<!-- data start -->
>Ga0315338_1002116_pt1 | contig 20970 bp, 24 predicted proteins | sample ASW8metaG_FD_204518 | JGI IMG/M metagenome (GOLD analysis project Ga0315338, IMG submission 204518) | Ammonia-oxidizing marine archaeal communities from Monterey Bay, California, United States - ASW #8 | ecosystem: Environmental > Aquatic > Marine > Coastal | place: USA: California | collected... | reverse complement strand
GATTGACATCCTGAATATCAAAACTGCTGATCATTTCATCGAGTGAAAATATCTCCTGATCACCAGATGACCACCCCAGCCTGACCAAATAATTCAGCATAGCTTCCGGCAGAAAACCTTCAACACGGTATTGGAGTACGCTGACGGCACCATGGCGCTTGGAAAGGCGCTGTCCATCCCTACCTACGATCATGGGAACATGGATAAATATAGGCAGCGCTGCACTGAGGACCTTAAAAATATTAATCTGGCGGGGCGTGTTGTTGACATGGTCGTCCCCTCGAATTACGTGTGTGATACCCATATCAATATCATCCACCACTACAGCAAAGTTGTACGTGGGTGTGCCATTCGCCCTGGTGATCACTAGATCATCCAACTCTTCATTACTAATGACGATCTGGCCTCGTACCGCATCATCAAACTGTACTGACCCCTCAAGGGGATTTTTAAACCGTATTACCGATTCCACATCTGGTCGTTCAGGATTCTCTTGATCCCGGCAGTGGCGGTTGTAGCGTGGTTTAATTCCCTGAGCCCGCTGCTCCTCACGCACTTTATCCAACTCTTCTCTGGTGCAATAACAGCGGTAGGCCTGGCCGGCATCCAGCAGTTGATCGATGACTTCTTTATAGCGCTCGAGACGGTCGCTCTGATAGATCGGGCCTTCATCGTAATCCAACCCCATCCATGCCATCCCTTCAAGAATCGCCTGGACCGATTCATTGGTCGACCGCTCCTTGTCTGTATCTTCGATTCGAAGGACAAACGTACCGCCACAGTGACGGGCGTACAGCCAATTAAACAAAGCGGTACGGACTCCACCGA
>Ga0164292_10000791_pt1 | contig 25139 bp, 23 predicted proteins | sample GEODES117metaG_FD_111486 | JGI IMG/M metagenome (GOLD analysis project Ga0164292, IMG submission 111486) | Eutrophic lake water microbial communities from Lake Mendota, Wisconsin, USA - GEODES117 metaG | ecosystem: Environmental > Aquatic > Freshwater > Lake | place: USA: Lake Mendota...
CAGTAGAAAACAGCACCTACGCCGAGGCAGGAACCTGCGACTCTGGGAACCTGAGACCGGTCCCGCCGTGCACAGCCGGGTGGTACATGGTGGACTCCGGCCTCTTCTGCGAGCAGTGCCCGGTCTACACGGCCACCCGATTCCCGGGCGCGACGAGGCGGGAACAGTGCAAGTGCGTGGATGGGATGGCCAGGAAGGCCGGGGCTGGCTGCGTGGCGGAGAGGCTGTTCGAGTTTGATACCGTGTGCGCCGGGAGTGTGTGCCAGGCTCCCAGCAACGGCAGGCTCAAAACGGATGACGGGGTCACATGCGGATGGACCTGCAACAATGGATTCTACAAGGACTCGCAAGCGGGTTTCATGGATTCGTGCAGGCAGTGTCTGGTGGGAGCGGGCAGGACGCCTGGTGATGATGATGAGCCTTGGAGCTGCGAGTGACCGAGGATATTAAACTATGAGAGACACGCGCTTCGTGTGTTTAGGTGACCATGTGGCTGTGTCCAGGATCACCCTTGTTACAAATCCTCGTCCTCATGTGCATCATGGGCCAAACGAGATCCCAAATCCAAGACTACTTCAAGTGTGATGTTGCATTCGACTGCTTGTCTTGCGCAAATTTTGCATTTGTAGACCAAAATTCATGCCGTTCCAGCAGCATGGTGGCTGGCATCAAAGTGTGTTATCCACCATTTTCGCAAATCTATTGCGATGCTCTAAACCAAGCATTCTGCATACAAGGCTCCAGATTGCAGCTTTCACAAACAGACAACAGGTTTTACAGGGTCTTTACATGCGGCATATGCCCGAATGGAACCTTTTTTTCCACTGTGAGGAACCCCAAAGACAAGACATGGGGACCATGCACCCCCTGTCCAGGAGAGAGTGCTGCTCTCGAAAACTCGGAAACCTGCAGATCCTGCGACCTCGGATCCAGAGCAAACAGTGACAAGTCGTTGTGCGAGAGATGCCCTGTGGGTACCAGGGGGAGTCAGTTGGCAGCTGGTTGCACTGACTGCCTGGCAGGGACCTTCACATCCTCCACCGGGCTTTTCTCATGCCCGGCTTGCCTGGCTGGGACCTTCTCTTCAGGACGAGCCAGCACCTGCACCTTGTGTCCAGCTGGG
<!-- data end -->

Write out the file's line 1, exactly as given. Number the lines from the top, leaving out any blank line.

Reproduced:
>Ga0315338_1002116_pt1 | contig 20970 bp, 24 predicted proteins | sample ASW8metaG_FD_204518 | JGI IMG/M metagenome (GOLD analysis project Ga0315338, IMG submission 204518) | Ammonia-oxidizing marine archaeal communities from Monterey Bay, California, United States - ASW #8 | ecosystem: Environmental > Aquatic > Marine > Coastal | place: USA: California | collected... | reverse complement strand